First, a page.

Upon processing data disclosing that switch 45S has not been actuated within the allotted one minute time after the onset of TRIGGERED state 106, virtual controller 54 then causes one or more alert devices to give a high-level alert. A high-level alert is more prominent than the low-level alert and is intended to cover a larger area, not only inside the bus, but in the immediate vicinity surrounding the bus, to alert others who may be present in the vicinity besides the driver that the bus has not been checked to assure that all pupils are off the bus. The high-level alert comprises not only continued flashing of the headlamps, but further includes honking horn 26. For example, a high-level alert may be given for up to ten minutes more after the one-minute low-level alert.

The system is capable of being placed in SNOOZE state 108 from TRIGGERED state 106 upon virtual controller 54 processing data disclosing concurrence of actuation of snooze switch 57 and of ignition switch 47 being in either ACCESSORY or IGNITION position.

The system is capable of being reset from both TRIGGERED state 106 and SNOOZE state 108 to UNARMED state 102 upon virtual controller 54 processing data disclosing concurrence of actuation of disarming switch 45S and of ignition switch 47 being in ACCESSORY position. However, according to the disclosed preferred embodiment of the invention, actual resetting to UNARMED state 102 is also conditioned on the park brake also being set. By requiring that ignition switch 47 be in ACCESSORY position, it is assured that motor 14 has not been re-started after having been shut off, and that a key is present in the ignition switch. Consequently, the system cannot be disarmed by merely actuating the disarming device, i.e. switch 45S. The ignition switch must also be turned to ACCESSORY position at the time that the disarming device is actuated, and in the disclosed embodiment the still further condition that the park brake be set must also be satisfied.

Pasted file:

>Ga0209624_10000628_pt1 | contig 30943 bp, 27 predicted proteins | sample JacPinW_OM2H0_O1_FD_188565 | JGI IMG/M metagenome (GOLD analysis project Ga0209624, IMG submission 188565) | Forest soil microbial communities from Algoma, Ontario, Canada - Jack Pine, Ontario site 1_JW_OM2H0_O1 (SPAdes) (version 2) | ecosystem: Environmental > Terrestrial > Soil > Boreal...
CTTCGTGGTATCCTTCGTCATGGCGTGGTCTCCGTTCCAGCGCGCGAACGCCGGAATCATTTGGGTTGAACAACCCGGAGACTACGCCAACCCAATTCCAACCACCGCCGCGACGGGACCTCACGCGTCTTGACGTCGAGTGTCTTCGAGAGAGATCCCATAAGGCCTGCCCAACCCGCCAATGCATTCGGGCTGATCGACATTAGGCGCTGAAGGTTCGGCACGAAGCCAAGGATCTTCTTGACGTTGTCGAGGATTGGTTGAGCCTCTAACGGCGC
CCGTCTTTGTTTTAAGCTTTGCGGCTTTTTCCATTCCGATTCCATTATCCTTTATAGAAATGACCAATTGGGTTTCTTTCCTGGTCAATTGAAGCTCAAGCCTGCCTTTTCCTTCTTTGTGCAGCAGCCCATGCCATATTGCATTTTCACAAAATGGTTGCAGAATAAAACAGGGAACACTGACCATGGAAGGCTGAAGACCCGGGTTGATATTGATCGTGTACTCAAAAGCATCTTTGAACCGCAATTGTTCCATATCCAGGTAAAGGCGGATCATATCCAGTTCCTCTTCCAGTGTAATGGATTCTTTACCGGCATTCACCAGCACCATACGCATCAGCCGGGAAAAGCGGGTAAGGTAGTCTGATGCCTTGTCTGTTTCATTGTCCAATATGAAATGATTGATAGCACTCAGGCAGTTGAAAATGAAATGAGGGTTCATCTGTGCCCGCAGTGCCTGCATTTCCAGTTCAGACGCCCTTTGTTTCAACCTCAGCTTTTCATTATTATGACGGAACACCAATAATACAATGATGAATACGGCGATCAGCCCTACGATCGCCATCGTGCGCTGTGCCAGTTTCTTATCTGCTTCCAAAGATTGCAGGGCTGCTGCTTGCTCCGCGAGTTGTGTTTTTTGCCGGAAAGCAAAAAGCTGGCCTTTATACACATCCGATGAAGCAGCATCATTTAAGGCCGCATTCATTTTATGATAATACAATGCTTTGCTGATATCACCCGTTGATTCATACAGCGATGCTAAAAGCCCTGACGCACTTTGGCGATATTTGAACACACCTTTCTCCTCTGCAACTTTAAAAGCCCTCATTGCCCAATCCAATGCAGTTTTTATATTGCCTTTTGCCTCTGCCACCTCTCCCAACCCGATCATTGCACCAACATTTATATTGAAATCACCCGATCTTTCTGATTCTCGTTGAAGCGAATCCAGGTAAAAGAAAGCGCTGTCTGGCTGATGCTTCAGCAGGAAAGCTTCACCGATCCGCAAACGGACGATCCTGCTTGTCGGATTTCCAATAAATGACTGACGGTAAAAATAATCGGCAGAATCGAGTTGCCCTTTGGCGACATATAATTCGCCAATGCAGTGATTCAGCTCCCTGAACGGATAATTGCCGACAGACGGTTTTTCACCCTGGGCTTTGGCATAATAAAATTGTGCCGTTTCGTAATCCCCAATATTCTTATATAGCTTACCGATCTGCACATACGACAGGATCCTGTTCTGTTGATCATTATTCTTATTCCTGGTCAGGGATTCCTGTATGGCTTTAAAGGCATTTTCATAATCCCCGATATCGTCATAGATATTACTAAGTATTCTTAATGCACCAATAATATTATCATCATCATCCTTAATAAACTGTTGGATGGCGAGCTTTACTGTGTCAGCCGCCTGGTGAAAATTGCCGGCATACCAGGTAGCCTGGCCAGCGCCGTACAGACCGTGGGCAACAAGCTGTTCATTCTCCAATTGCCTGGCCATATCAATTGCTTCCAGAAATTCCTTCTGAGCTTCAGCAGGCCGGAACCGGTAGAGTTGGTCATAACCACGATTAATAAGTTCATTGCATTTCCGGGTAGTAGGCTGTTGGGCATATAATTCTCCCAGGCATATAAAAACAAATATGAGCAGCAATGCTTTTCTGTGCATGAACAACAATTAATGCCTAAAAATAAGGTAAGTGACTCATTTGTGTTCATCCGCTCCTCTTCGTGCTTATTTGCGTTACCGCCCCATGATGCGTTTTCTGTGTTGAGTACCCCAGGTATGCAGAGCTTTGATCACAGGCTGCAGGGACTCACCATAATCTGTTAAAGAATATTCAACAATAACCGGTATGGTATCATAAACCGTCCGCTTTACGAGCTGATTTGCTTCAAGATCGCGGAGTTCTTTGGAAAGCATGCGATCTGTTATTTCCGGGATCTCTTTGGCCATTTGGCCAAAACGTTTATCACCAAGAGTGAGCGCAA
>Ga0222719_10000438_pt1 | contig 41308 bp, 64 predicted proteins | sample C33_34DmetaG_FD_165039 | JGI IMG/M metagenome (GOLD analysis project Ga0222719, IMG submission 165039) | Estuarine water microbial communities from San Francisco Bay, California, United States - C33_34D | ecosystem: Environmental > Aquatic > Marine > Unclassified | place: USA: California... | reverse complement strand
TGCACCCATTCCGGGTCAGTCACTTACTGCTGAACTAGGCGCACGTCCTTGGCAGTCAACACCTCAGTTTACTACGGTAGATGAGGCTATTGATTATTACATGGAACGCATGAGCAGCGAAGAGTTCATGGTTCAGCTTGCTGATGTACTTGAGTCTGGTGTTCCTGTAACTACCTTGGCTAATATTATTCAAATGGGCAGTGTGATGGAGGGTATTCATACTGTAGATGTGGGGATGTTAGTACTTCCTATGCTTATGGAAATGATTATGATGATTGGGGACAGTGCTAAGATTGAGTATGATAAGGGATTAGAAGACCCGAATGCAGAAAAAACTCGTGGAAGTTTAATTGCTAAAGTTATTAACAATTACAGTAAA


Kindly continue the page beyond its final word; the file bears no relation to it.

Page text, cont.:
If the system remains in TRIGGERED state 106 for a certain amount of time without the disarming device being operated, the timing function, which continues after time allotted to the TRIGGERED state (i.e. one minute low-level alert, ten minutes high-level alert), will eventually shut off the alert devices that are giving the high-level alert so as not to drain the bus batteries.

In case the parking brake is indicated as possibly faulty, by a “bad status” for example, the system is placed in DISABLED state 100. A ‘bad status’ input to virtual controller 54 is depicted as a fault in the park brake module. The fault can range from a sensor input error to a brake system failure.

FIG. 4 depicts steps of the algorithm that creates virtual controller 54.

Various parameters are instrumental in execution of the algorithm. Parameters already mentioned include: BUS_Post_Trip_Insp_Switch, Accessory_Signal, Ignition_Signal, BUS_PTI_Snooze_Switch, Park_Brake_Signal, BUS_Door_Open_Cmd, BUS_PWL_Active_Flag, BUS_LT_Red_PWL_Req, and BUS_RT_Red_PWL_Req. Further parameters include: BUS_PTI_Ignition_Off_Delay_Timer, BUS_Post_Trip_Alarm_Timer, BUS_Post_Trip_Alert_Timer, and BUS_PTI_Snooze_Timer which provide respective timing functions that will be eventually explained. BUS_Post_Trip_Lag_Flag, BUS_Post_Trip_Timer_Flag, BUS_Post_Trip_Button_Pushed_Flag, and BUS_Post_Trip_Alert_Flag are respective flags that can be set and reset. The purposes of the various flags will also be eventually explained. Bus_Post_Trip_Alarm_State indicates one of the possible system states: DISABLED, UNARMED, ARMED, TRIGGERED, and SNOOZE.